Malaysia Baptist Convention Malaysia 7,000 - 80
units
- 1998 *LINK* Baptist World Alliance web site; page: "BWA Statistics " (viewed 31 March 1999). "Figures are for BWA affiliated conventions/unions only (no independents included). "; Table with 3 columns: Country, "Churches ", & "Members "; "1997/1998 Totals "
Mali Africa - West - - - - 1650 Haskins, Jim & Joann Biondi. From Afar to Zulu: A Dictionary of African Cultures. New York: Walker Publishing Co. (1995); pg. 188. "Africa's Lost Cultures... Mali: While there are few written records that detail the ancient culture of Mali, it is believed that the empire was established by the leader Sundiata in the early 1200s. During its prosperous days the empire encompassed the areas of modern-day Mali, Mauritania, and Senegal. Mali contained the former empire of Ghana and was larger than all of Europe... Mali included the famed ancient city of Timbuktu... With a population of 50,000, Timbuktu during the Mali empire was a bustling center of commerce... The Mali people spoke Mande and Arabic, and they practiced both indigenous African and the Muslim religions... Byt he late 1400s, Timbuktu was taken over by the Songhai people, and by the mid-1600s, the remaining Mali territories were conquered... Mali culture was absorbed by the Mandinka kingdoms. "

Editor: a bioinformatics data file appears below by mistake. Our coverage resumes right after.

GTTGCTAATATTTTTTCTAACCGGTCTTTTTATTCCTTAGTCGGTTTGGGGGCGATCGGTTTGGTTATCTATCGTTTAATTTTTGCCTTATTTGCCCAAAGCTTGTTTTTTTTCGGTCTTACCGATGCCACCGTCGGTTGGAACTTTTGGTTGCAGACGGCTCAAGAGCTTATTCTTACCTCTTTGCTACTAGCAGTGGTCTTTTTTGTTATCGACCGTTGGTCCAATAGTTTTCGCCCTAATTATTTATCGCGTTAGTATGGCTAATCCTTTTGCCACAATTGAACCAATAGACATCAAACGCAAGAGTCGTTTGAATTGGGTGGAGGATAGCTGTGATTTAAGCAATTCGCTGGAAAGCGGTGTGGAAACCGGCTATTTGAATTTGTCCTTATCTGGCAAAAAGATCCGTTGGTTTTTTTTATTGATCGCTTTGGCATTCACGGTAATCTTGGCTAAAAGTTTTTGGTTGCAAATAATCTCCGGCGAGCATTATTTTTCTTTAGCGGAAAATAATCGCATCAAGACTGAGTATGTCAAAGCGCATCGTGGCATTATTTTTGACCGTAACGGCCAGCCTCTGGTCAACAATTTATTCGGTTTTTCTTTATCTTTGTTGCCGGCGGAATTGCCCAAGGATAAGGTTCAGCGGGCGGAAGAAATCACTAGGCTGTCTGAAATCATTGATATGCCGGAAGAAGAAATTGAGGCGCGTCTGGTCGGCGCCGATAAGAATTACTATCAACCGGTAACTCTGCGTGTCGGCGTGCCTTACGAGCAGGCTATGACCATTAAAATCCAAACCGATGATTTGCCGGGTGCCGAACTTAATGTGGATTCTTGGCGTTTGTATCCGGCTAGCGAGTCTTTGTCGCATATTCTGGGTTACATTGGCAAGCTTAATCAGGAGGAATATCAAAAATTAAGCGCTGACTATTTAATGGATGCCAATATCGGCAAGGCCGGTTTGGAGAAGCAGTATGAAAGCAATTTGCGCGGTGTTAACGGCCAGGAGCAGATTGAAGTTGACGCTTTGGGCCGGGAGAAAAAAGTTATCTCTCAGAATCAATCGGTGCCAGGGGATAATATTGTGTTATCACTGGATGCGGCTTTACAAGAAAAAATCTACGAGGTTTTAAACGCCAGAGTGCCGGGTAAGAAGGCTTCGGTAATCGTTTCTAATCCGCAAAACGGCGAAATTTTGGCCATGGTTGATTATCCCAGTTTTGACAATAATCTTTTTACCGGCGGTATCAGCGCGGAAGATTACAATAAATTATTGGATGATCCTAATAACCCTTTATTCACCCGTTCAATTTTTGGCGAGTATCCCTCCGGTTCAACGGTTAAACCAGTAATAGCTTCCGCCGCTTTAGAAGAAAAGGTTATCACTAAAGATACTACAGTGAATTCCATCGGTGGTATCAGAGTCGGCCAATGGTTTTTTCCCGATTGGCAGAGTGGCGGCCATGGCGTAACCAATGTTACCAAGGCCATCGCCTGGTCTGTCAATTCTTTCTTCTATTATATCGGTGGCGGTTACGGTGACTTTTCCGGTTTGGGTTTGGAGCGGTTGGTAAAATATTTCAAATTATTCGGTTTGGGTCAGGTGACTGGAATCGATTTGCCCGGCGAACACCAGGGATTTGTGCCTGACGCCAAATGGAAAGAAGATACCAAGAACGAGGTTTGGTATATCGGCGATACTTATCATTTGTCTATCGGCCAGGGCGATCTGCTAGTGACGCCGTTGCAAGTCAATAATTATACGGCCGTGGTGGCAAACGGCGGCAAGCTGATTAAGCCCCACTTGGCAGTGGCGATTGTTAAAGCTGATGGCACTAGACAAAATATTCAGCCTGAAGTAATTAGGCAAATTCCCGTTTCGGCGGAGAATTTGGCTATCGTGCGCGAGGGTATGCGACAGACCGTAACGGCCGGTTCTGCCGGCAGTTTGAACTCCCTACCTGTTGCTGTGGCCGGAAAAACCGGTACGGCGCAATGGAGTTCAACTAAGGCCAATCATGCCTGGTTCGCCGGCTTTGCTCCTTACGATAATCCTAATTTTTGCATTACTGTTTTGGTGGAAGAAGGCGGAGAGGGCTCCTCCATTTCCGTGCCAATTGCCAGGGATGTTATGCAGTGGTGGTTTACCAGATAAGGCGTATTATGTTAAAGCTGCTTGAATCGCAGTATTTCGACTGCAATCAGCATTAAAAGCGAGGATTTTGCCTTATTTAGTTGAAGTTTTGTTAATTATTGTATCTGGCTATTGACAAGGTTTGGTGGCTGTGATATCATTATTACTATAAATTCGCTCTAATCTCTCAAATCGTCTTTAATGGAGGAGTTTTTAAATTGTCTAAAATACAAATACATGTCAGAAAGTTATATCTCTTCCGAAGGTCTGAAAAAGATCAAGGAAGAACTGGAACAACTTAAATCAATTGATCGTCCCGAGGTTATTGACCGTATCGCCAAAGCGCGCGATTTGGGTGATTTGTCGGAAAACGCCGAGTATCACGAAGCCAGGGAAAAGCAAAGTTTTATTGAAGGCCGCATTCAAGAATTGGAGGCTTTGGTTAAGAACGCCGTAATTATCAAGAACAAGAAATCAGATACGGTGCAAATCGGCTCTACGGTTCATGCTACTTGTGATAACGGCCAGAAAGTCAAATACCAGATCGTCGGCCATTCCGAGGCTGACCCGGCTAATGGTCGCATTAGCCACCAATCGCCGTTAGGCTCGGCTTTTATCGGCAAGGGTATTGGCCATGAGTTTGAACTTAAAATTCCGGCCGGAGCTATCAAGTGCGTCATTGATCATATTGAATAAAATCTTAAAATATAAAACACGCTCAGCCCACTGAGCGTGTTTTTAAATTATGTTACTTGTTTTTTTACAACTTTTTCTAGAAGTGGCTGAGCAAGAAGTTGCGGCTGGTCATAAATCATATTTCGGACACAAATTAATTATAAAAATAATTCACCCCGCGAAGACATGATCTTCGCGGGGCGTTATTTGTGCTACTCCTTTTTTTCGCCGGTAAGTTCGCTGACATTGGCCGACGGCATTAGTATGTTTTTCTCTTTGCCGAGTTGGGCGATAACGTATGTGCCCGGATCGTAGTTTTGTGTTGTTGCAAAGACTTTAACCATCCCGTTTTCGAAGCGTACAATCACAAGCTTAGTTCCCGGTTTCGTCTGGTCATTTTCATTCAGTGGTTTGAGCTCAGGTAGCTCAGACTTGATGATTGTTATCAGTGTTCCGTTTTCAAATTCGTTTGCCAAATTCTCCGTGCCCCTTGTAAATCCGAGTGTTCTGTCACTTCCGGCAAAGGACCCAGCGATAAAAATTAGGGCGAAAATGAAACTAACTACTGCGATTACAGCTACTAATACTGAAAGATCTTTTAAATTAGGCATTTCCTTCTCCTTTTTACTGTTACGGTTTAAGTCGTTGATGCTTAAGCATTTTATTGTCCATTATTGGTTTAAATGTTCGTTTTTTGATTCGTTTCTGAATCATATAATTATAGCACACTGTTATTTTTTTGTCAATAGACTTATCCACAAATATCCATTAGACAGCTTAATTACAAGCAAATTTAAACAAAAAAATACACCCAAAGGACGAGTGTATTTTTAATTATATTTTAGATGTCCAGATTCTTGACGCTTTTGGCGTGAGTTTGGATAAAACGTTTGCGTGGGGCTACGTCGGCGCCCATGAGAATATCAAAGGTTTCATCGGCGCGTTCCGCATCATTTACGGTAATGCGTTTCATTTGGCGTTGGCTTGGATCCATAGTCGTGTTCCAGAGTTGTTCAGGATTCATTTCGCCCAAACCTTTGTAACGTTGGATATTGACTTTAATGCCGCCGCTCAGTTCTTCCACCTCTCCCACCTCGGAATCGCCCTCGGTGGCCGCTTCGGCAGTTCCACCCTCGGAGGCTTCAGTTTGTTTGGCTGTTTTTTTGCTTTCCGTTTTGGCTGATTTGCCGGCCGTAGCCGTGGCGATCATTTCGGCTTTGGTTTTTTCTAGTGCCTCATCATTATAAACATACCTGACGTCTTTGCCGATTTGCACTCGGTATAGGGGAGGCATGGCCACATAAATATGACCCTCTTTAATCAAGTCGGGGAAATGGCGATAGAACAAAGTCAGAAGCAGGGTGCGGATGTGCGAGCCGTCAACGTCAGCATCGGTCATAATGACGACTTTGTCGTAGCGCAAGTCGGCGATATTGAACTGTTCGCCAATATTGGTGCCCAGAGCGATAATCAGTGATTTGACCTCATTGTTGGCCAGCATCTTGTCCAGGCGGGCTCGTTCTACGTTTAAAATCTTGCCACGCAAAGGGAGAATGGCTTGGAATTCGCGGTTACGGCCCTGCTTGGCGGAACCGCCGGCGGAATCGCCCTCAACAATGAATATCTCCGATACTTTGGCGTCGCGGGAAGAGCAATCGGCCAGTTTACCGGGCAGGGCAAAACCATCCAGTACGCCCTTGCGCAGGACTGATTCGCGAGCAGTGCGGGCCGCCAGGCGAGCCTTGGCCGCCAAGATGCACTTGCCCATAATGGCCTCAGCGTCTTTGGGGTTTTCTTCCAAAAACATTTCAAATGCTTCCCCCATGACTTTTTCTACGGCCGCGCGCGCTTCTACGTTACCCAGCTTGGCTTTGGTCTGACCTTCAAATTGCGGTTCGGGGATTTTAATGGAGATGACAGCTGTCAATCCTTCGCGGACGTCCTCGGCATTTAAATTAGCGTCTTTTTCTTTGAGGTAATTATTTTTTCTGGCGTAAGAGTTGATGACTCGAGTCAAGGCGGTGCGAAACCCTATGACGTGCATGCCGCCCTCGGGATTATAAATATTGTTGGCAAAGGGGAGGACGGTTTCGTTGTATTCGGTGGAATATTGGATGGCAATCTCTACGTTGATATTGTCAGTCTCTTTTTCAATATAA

Maliki Africa - - - - 1996 Occhiogrosso, Peter. The Joy of Sects: A Spirited Guide to the World's Religious Traditions. New York: Doubleday (1996); pg. 431. "...four major schools of law (...madhahib) of Sunni Islam... <>Malikhites (named for Malik ibn Anas) are also rigorious but they recognize supplementary principles of Islamic law such as istislah, which takes into account the public welfare. Malikhites are most powerful in North Africa and Sudan. "
Maliki Egypt - - - - 1000 C.E. Nyrop, Richard F., et al. Area Handbook for Egypt (3rd Ed.). Washington, D.C.: Foreign Area Studies of The American University (1976; research completed 1975); pg. 120. "Religious creativity in Egypt reached its zenith during the two centuries of the Fatimid caliphate between 973 and 1171... Previously subordinated to Damascus and Baghdad, Egypt became for a brief time the center of Islamic scholarship and thinking... The school of jurisprudence founded by Al Shafii in the ninth century became dominant in Lower Egypt while an alternate school, the Malikite, established its hold over the peoples of Upper Egypt. "
Maliki Mauritania 1,800,000 99.00% - - 1987 *LINK* Library of Congress Country Studies Islam:Sunni:Maliki:
Est. 1.8 million [total pop.] (1987). Virtually entire population Sunni Muslims and adhere to Maliki rite.
Maliki world - - - - 1970 Cavendish, Richard (ed.). Man, Myth & Magic: An Illustrated Encyclopedia of the Supernatural (vol. 11). New York: Marshall Cavendish Corp. (1970); pg. 1465. "The Maliki school is traced to Malik ibn Anas of Medina (d. 795) who compiled a law-book, and whose ideas were developed by followers. It is now mainly found in North Africa. "
Maliki world - - - - 1992 Ovendale, Ritchie. The Longman Companion to The Middle East since 1914. London & New York: Longman (1992); pg. 223. "Four Sunni schools have emerged... The Malikis school follows Malik ibn Anas (d. 795) who taught in Medina. It emphasizes the Interpretation of Muhammad's practice at Medina and is predominant in the North African states, as well as being widespread in Sudan, Nigeria and Central and West Africa. "